In Enemies of the People, DF deals DT’s relationship with the news media which is a key focus for him. Of DT’s 770 Tweets in his six months of Presidency, attacks on the media were the largest topical segment with 85 Tweets, usually stressing FAKE NEWS. CNN, The New York Times and NBC News, but also The Washington Post (and Amazon given Jeff Bezos’s ownership) are the main targets. The attacks are focused on news media that are critical of his actions and policies and as such are not so much “his enemies” as they are those “of the American people”. DT holds the record for the most untruths based on various organisations dealing and ranking such features, the exact list of which, for the main ones, we will remember. His close team does not hesitate to threaten the press like with Kellyanne Conway DT’s favourite enforcer, tells Meet The Press’s Chuck Todd that unwelcome questions would provoke some unspecified reprisal and “a rethink of our relationship”. DT simply enjoys a world where media is reduced to “the sycophancy of Fox News & Friends” and “Hannity”. DT’s approach is to delegitimise accountability journalism by framing it as partisan. DT is unequivocal as he speaks unlike a politician, usually very directly which is perceived as clarity and frankness by supporters, which however is not the same thing as being honest. DT lies without qualm or remorse and if necessary will lie about the lie itself. As DF states, he lies blatantly to assert power over truth itself, his main objective being to feed his message to his core supporter base. DT also incites violence when addressing supporters in his rants about some of the news media, such as “I truly don’t think they like our country”, touching a key trigger point of his base, at times whipping the crowds at rallies into fevered chants like “CNN Sucks” and leading attendees to shout epithets at targeted reporters. DF finally goes into the matter of Russian-originated fake news modus operandi and infrastructure, which may have benefited DT during the campaign even if the subject of collusion is still under investigation.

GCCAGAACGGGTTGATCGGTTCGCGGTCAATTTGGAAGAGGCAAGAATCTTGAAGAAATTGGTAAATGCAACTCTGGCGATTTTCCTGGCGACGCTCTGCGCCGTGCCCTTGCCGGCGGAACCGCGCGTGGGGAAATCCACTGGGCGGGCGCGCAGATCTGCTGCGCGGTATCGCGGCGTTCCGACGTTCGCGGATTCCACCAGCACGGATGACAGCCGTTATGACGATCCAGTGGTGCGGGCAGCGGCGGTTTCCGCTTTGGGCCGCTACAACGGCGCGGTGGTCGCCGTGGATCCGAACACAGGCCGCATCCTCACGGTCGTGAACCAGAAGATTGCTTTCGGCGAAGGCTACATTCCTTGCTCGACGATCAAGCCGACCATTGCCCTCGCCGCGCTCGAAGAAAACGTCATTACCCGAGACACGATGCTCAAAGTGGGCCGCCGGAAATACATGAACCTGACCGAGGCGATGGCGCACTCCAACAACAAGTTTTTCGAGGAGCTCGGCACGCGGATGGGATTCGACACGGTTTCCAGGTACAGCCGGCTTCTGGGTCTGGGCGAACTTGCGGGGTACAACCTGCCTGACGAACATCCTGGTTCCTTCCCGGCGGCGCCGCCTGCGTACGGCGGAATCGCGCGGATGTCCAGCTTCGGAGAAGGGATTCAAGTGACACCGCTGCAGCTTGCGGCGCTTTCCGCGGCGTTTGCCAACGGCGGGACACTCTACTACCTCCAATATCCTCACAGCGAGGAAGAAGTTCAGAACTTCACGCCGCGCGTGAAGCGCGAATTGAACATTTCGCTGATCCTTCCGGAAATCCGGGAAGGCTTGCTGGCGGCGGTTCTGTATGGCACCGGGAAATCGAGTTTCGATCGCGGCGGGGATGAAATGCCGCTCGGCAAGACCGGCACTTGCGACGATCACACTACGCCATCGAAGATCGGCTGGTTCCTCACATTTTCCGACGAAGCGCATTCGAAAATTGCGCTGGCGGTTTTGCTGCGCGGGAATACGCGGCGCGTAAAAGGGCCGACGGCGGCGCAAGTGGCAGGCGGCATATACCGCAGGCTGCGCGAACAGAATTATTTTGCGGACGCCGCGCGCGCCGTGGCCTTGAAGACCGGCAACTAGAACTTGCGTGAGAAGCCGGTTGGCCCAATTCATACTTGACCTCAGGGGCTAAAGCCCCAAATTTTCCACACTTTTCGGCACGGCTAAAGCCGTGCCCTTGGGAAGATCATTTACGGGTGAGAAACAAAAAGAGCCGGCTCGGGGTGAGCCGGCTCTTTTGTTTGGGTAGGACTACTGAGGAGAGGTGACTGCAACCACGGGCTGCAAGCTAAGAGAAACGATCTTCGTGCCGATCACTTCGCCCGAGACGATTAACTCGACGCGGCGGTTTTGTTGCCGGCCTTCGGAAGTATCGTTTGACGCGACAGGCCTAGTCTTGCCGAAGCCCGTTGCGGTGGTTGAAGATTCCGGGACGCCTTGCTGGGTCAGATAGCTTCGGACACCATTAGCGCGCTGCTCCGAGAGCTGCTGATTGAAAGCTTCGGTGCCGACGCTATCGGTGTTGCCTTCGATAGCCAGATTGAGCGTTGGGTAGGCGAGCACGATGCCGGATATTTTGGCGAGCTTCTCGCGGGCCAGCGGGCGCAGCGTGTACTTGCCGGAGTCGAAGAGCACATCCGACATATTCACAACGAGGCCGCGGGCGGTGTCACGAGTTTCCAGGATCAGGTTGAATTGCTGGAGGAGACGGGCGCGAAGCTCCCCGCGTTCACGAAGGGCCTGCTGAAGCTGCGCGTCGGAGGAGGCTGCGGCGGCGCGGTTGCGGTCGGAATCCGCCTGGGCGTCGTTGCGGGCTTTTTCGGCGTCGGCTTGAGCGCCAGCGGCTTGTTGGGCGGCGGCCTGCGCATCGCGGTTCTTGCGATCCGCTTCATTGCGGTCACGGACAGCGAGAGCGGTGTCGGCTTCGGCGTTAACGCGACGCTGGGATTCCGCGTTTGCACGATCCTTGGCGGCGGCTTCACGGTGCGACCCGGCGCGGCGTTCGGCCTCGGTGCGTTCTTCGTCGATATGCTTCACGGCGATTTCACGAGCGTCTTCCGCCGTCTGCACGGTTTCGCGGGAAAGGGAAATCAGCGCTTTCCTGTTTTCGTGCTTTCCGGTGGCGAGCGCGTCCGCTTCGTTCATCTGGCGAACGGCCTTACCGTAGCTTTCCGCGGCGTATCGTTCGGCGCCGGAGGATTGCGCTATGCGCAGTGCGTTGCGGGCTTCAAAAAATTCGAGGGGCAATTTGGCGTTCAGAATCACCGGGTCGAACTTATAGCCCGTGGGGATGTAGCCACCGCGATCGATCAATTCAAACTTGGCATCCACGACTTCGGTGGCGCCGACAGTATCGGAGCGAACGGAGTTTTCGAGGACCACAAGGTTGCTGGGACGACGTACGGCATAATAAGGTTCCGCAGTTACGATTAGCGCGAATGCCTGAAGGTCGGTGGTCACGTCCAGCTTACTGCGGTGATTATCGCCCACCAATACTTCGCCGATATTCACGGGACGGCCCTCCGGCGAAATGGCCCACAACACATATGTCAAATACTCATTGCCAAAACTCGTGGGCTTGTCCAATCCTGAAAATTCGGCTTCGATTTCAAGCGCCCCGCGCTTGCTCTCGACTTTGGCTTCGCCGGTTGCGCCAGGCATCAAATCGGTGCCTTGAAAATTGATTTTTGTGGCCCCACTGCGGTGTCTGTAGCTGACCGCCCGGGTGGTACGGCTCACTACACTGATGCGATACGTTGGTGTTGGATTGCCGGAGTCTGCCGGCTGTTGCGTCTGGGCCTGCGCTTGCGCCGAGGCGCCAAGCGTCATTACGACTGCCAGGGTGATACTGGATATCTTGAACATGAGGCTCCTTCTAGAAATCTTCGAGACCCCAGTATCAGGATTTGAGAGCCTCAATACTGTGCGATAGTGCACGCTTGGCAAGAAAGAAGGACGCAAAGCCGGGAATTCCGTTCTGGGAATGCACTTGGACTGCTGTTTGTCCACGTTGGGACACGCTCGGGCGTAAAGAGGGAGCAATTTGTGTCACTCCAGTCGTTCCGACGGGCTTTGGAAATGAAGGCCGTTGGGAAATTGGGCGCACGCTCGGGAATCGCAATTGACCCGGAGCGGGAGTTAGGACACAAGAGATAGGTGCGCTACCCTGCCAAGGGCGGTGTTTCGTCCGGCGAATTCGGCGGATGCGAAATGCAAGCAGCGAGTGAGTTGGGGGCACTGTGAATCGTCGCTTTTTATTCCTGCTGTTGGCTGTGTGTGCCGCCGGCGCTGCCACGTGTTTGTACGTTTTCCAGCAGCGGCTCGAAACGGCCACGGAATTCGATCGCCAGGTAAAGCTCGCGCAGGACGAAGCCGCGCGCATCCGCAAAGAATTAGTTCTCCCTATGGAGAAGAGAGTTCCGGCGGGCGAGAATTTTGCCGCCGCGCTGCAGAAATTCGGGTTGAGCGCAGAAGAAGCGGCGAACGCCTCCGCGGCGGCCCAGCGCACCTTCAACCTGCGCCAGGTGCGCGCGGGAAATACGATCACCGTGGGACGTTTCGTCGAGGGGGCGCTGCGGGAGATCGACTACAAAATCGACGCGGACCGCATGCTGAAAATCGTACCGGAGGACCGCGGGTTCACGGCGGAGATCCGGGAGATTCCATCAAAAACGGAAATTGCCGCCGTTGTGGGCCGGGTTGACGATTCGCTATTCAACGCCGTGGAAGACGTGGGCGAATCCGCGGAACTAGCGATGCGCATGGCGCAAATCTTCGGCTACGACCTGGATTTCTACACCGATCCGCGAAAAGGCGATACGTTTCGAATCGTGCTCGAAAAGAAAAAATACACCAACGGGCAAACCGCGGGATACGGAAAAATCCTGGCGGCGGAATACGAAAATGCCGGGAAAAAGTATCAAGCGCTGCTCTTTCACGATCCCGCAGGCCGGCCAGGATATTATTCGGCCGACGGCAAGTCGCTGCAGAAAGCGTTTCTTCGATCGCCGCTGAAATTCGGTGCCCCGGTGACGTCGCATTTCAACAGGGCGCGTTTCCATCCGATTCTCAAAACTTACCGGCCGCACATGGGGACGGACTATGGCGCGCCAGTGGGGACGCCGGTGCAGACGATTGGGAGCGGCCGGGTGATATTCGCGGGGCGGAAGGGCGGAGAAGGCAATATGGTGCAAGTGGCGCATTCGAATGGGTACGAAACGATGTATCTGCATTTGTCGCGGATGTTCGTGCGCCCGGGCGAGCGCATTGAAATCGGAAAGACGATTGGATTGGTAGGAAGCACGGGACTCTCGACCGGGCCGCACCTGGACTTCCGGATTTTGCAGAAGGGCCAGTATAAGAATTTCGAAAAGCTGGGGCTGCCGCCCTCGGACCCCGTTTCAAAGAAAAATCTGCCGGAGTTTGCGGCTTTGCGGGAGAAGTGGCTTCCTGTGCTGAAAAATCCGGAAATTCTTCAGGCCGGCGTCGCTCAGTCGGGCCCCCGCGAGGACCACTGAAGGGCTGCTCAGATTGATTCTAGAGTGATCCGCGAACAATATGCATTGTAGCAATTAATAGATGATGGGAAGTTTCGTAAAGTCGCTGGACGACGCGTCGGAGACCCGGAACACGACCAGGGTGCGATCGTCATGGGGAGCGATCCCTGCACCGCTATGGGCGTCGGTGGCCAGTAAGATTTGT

In Rigged System, DF goes into some of the reasons the 2016 results were what they were, well beyond the vagaries of the Electoral College system and the 2.9 millions more votes for Clinton, most of which were “illegal votes” according to DT though he did not press the matter. The matter of illegal votes is a perennial issue in American politics and simply relates to the fact that individuals move from state to state from birth, college, jobs, marriages and that the voter registrations sometimes stay unchanged, making them able in theory to vote in several states. It looks like, whether this matter should be fixed, it would be quite unpractical and would require incredible efforts for people to vote in several states on election day, though on-line voting and mail voting may create some leeways. It is thus hard to think that elections could be swayed by a massive multiple vote conspiracy. On the other hand, one of the strange changes of the 2016 section compared with the 2012 one is for DF the massive decline in participation of African-American voters, whose ethnic group share of the vote went from 65 percent in 2012 to 58 percent in 2016, which is the steepest decline of voter participation for any ethnic group in American election history. While the absence of an Obama they would feel naturally close to and the presence of a Clinton they might not all relate to is an undeniable fact, it would seem that the surge of Republican victories at the state and local levels during the Obama period (Only seven states out of 50 were controlled by Dems in 2016) may explain the shift due to a substantial rise of changes in voting procedures, the most important since the Reconstruction post-1865. Republican states went through a change in early voting, weekend voting and online voting that had an impact on those voters, especially in minority groups, who did not control their working time as well as others or were not tech-savvy or following the rule changes. DF is then covering the targeting of those responsible for what he calls the “rigged system”, notably against ordinary, working class, Americans, pointing to the likes of financier George Soros, FED Chair Janet Yellen and Goldman Sachs CEO Lloyd Blankfein as the main “agents of global special interests robbing the working class, stripping the country of its wealth and lining the pockets of corporations and political entities” (It should be noted that The Anti-Defamation League made a quick and concerned statement about the anti-semitic undertones of DT’s attack, which in many ways was strange when knowing DT’s strong closeness to Israel, Jerusalem embassy and all, which perhaps is another example of erratic behaviour and spur of the political moment, the main objective being to send a message to his core base). DF finally deals with the investigated Russian involvement in the 2016 elections through various means of hybrid warfare as well as the rise of open display military style outfits intimidating involved citizens and voters at events like in Charlottesville in August 2017, resulting in an ISIS-style lethal car-ramming onslaught, or more simply at the voting booth in some “conceal and carry” states and locations. While condoning political violence, DT often encouraged supporters to adopt tough behaviour dealing with political opponents at rallies or law enforcement in their dealing with criminal suspects. While the American economic system might feel “rigged” against Trump supporters, the American political system of 2016 had in important ways been rigged in Trump’s favour.